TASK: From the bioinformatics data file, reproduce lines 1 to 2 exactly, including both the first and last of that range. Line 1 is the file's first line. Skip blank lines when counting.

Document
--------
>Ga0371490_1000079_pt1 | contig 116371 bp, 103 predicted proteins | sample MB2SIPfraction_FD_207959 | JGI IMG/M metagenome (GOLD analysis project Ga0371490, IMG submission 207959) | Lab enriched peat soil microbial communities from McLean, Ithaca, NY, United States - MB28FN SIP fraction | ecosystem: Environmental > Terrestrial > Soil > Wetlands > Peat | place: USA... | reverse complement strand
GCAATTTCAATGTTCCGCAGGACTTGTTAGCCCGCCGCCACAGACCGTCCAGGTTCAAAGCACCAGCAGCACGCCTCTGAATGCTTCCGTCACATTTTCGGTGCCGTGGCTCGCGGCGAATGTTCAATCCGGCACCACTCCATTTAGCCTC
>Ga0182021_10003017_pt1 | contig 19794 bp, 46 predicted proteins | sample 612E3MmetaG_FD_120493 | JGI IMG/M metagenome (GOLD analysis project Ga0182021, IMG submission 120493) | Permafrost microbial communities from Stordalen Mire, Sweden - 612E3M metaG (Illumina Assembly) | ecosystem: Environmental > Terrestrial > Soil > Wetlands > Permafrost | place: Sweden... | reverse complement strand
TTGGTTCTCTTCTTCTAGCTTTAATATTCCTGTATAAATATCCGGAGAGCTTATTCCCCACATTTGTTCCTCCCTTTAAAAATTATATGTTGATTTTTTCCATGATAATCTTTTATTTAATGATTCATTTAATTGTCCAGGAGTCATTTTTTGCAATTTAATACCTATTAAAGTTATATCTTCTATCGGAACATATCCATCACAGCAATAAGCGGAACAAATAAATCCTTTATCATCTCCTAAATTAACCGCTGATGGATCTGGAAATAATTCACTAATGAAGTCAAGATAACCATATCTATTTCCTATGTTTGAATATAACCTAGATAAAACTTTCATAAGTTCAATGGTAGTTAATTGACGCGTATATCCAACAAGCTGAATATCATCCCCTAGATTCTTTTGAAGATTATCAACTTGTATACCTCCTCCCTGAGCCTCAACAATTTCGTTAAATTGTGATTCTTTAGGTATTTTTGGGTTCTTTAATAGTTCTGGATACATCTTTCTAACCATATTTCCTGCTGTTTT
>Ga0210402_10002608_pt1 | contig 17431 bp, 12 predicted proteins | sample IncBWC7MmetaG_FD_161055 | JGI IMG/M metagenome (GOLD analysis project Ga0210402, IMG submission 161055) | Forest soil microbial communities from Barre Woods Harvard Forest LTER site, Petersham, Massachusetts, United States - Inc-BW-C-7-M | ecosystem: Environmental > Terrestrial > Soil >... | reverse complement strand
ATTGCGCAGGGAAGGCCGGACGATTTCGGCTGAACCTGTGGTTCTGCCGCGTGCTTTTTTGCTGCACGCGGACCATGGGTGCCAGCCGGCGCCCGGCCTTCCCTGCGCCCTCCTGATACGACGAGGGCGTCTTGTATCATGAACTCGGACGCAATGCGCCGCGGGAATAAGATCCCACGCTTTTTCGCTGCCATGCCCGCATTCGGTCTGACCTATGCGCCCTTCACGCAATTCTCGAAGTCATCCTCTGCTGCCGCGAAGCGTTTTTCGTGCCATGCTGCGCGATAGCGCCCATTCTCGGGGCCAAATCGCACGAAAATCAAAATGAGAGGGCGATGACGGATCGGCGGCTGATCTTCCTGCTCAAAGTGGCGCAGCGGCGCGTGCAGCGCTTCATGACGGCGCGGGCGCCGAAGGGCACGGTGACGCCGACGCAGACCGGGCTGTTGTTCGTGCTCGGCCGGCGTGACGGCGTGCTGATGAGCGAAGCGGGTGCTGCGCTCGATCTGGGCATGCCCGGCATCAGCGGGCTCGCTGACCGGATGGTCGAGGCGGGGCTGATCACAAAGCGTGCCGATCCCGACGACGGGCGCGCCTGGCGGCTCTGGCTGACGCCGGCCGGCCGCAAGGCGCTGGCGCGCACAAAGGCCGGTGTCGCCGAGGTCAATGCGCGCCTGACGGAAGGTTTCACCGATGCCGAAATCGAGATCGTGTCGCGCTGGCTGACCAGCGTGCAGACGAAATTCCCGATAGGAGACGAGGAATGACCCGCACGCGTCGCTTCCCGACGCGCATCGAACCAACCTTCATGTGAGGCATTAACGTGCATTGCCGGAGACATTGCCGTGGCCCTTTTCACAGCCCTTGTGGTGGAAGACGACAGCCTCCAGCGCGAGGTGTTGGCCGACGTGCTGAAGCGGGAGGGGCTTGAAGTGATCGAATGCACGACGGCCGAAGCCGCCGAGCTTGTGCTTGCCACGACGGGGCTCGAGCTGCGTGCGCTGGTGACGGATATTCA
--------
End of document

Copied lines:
>Ga0371490_1000079_pt1 | contig 116371 bp, 103 predicted proteins | sample MB2SIPfraction_FD_207959 | JGI IMG/M metagenome (GOLD analysis project Ga0371490, IMG submission 207959) | Lab enriched peat soil microbial communities from McLean, Ithaca, NY, United States - MB28FN SIP fraction | ecosystem: Environmental > Terrestrial > Soil > Wetlands > Peat | place: USA... | reverse complement strand
GCAATTTCAATGTTCCGCAGGACTTGTTAGCCCGCCGCCACAGACCGTCCAGGTTCAAAGCACCAGCAGCACGCCTCTGAATGCTTCCGTCACATTTTCGGTGCCGTGGCTCGCGGCGAATGTTCAATCCGGCACCACTCCATTTAGCCTC